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The Last Pictures [Hardcover]

Trevor Paglen
5.0 out of 5 stars  See all reviews (1 customer review)
RRP: £19.95
Price: £18.55 & FREE Delivery in the UK. Details
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Book Description

7 Sep 2012
Human civilizations' longest lasting artifacts are not the great Pyramids of Giza, nor the cave paintings at Lascaux, but the communications satellites that circle our planet. In a stationary orbit above the equator, the satellites that broadcast our TV signals, route our phone calls, and process our credit card transactions experience no atmospheric drag. Their inert hulls will continue to drift around Earth until the Sun expands into a red giant and engulfs them about 4.5 billion years from now. The Last Pictures, co-published by Creative Time Books, is rooted in the premise that these communications satellites will ultimately become the cultural and material ruins of the late 20th and early 21st centuries, far outlasting anything else humans have created. Inspired in part by ancient cave paintings, nuclear waste warning signs, and Carl Sagan's Golden Records of the 1970s, artist/geographer Trevor Paglen has developed a collection of one hundred images that will be etched onto an ultra-archival, golden silicon disc. The disc, commissioned by Creative Time, will then be sent into orbit onboard the Echostar XVI satellite in September 2012, as both a time capsule and a message to the future. The selection of 100 images, which are the centerpiece of the book, was influenced by four years of interviews with leading scientists, philosophers, anthropologists, and artists about the contradictions that characterize contemporary civilizations. Consequently, The Last Pictures engages some of the most profound questions of the human experience, provoking discourse about communication, deep time, and the economic, environmental, and social uncertainties that define our historical moment. Copub: Creative Time Books

Frequently Bought Together

The Last Pictures + Trevor Paglen: Invisible: Covert Operations and Classified Landscapes + I Could Tell You But Then You Would Have to be Destroyed by Me
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Product details

  • Hardcover: 120 pages
  • Publisher: University of California Press (7 Sep 2012)
  • Language: English
  • ISBN-10: 0520275004
  • ISBN-13: 978-0520275003
  • Product Dimensions: 21.3 x 1.8 x 23.4 cm
  • Average Customer Review: 5.0 out of 5 stars  See all reviews (1 customer review)
  • Amazon Bestsellers Rank: 432,759 in Books (See Top 100 in Books)
  • See Complete Table of Contents

More About the Author

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Review

"This is not just a publicist-driven fancy... [Paglen's images are] aesthetic and allegorical... A unique tale of human history." Wallpaper 20130201

About the Author

Trevor Paglen is an internationally recognized artist, writer, and scholar working across multiple disciplines in a variety of media. Among his books are Blank Spots on the Map, Torture Taxi, and I Could Tell You But Then You Would Have to Be Destroyed by Me. His art is in the permanent collections of numerous museums including the Metropolitan Museum of Art, the San Francisco Museum of Modern Art, and the Smithsonian Museum of American Art.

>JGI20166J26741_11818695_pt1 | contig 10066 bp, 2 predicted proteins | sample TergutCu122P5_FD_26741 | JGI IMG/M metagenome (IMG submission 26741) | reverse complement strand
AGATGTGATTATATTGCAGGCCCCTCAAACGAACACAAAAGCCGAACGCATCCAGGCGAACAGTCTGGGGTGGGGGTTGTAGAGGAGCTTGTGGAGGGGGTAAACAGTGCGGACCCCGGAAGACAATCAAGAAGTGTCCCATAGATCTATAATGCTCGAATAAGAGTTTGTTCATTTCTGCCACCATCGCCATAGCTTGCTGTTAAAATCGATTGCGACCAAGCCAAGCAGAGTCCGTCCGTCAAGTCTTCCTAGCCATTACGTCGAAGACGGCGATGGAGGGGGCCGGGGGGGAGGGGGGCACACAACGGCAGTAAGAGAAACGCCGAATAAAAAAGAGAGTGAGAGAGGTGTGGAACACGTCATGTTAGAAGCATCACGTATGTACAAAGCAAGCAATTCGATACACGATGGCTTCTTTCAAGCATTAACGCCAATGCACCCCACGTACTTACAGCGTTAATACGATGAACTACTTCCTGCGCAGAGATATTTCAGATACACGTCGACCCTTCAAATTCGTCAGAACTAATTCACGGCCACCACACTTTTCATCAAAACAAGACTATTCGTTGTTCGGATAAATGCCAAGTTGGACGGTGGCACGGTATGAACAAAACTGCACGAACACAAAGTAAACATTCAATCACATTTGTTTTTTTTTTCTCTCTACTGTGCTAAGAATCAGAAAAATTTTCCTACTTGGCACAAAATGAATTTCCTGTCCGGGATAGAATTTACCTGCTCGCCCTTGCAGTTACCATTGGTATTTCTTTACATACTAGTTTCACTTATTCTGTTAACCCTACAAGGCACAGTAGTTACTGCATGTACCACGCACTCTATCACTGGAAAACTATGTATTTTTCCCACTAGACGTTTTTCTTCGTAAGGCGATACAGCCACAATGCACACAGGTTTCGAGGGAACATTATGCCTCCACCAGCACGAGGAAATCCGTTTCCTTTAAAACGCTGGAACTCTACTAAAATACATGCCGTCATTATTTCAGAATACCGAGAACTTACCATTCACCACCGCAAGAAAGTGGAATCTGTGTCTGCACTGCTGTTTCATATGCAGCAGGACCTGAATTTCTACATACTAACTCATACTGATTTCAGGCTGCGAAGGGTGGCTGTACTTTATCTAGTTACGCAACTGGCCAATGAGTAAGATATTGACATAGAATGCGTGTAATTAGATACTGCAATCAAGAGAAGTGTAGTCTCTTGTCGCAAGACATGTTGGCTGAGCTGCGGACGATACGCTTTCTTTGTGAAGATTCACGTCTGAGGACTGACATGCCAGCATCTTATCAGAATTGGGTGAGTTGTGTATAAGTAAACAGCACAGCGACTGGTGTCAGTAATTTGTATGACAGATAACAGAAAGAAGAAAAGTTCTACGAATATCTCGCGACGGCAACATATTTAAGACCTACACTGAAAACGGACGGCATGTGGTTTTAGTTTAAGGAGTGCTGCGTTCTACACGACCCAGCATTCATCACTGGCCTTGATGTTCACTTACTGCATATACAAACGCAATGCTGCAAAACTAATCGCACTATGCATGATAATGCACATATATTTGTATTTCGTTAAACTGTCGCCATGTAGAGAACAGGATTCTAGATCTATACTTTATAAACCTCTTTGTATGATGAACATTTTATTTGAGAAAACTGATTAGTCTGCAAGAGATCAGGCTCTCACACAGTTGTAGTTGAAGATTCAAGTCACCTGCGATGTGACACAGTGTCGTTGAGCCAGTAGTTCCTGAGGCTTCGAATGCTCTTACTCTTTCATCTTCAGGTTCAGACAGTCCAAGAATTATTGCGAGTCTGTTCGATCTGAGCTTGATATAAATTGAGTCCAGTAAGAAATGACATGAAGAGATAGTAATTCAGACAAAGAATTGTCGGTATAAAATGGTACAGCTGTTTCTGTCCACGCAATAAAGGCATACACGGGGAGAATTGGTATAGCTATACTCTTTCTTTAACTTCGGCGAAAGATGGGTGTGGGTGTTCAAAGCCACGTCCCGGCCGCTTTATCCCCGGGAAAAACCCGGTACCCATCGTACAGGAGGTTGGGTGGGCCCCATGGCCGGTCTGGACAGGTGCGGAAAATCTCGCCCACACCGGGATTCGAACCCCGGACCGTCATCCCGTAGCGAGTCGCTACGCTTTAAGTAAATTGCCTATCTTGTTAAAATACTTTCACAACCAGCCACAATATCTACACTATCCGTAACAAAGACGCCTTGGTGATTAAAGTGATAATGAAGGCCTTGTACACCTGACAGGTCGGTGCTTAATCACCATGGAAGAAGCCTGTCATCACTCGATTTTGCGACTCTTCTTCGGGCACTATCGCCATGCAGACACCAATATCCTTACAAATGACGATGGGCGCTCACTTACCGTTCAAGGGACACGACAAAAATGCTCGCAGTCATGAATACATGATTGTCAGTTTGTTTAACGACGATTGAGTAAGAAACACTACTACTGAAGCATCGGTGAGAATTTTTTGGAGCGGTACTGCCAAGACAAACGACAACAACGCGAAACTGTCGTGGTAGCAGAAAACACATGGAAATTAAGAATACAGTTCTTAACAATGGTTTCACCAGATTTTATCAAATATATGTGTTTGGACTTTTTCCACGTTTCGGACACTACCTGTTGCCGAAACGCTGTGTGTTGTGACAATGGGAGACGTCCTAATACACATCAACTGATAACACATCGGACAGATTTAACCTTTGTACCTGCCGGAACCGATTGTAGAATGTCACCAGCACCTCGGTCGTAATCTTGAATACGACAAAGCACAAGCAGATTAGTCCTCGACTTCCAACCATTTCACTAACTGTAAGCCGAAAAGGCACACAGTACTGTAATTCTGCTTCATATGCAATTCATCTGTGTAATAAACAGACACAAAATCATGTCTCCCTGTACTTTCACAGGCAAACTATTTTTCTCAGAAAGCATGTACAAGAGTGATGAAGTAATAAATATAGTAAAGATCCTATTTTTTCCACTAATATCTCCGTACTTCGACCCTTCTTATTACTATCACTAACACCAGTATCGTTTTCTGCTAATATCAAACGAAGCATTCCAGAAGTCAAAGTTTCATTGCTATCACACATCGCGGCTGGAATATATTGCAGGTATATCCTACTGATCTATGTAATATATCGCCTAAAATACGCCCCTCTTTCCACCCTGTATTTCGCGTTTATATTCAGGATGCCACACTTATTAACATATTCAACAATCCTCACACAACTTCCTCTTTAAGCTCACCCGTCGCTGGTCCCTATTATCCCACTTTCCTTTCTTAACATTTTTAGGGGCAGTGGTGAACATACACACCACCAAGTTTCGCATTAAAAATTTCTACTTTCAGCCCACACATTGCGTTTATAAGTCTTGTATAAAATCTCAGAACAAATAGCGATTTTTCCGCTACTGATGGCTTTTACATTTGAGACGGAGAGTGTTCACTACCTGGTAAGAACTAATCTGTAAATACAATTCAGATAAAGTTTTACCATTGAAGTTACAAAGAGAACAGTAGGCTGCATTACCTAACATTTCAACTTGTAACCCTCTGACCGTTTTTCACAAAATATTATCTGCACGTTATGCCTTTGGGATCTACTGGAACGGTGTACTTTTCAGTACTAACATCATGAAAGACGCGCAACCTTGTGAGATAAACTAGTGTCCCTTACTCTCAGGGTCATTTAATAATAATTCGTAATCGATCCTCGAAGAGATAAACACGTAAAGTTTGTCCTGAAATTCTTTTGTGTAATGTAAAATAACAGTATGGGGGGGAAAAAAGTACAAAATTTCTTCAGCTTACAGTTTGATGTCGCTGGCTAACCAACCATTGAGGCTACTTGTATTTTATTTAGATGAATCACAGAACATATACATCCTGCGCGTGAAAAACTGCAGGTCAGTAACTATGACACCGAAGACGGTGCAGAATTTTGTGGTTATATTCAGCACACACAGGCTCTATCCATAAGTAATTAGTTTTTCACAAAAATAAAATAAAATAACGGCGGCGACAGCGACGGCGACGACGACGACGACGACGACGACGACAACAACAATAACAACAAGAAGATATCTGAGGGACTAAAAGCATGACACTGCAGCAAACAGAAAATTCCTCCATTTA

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0 of 1 people found the following review helpful
5.0 out of 5 stars The Last Pictures 17 Dec 2012
Format:Hardcover|Verified Purchase
Browesed throuth the book as it is a gift. It looks really good. Hope it lives up to expectations. Thank You
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Amazon.com: 3.0 out of 5 stars  1 review
6 of 6 people found the following review helpful
3.0 out of 5 stars Wonderful images, poor editing and composition 14 Mar 2013
By A. G. Bell - Published on Amazon.com
Format:Hardcover|Verified Purchase
Books like this often contain hidden gems; this one does, at least on several pages. The concept is a bit high-minded, but overall the quality of the images chosen, as well as their significance (admittedly, the latter being open to a very broad interpretation), is well handled.

What dissapoints here is the lack of care put into the editing and composition of the work. Why--especially in a book of this size and format--the editors felt it necessary to span multiple pages with images which would otherwise fit unbroken on a single leaf is beyond me. When you take a photograph and print all but one inch of it on one page, leaving the rest hidden in the binding, you destroy the point behind the book; you lose the image. The only way to see complete photos in several cases here is to unbind the book (that is, destroy it) and piece the pages back together.

Having known firsthand how unfortunate it is these days that many publishers just don't care about this sort of thing, were I Mr. Paglen (the author), I'd be a bit irritated over the layout and execution of an otherwise good work.

5 stars for the content; a big zero for how it was unfortunately mis-handled.
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